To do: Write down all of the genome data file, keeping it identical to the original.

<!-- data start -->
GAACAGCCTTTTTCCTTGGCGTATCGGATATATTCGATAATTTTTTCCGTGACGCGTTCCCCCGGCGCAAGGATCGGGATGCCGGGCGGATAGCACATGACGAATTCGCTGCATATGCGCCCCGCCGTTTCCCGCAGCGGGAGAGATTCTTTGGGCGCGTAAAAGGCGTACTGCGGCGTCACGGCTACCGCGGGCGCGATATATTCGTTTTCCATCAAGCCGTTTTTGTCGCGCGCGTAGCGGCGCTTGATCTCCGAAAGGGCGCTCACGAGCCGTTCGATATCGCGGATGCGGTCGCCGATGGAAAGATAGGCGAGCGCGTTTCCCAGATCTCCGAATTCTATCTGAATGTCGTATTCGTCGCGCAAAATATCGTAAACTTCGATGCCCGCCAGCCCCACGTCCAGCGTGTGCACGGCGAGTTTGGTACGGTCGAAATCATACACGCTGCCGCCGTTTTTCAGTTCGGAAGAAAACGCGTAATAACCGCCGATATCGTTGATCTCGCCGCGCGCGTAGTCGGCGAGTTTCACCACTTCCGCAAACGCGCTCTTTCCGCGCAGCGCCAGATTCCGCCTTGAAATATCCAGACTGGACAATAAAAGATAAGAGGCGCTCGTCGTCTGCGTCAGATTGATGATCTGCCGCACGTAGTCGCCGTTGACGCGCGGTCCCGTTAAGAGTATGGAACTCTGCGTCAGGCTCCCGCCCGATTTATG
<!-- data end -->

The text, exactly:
GAACAGCCTTTTTCCTTGGCGTATCGGATATATTCGATAATTTTTTCCGTGACGCGTTCCCCCGGCGCAAGGATCGGGATGCCGGGCGGATAGCACATGACGAATTCGCTGCATATGCGCCCCGCCGTTTCCCGCAGCGGGAGAGATTCTTTGGGCGCGTAAAAGGCGTACTGCGGCGTCACGGCTACCGCGGGCGCGATATATTCGTTTTCCATCAAGCCGTTTTTGTCGCGCGCGTAGCGGCGCTTGATCTCCGAAAGGGCGCTCACGAGCCGTTCGATATCGCGGATGCGGTCGCCGATGGAAAGATAGGCGAGCGCGTTTCCCAGATCTCCGAATTCTATCTGAATGTCGTATTCGTCGCGCAAAATATCGTAAACTTCGATGCCCGCCAGCCCCACGTCCAGCGTGTGCACGGCGAGTTTGGTACGGTCGAAATCATACACGCTGCCGCCGTTTTTCAGTTCGGAAGAAAACGCGTAATAACCGCCGATATCGTTGATCTCGCCGCGCGCGTAGTCGGCGAGTTTCACCACTTCCGCAAACGCGCTCTTTCCGCGCAGCGCCAGATTCCGCCTTGAAATATCCAGACTGGACAATAAAAGATAAGAGGCGCTCGTCGTCTGCGTCAGATTGATGATCTGCCGCACGTAGTCGCCGTTGACGCGCGGTCCCGTTAAGAGTATGGAACTCTGCGTCAGGCTCCCGCCCGATTTATG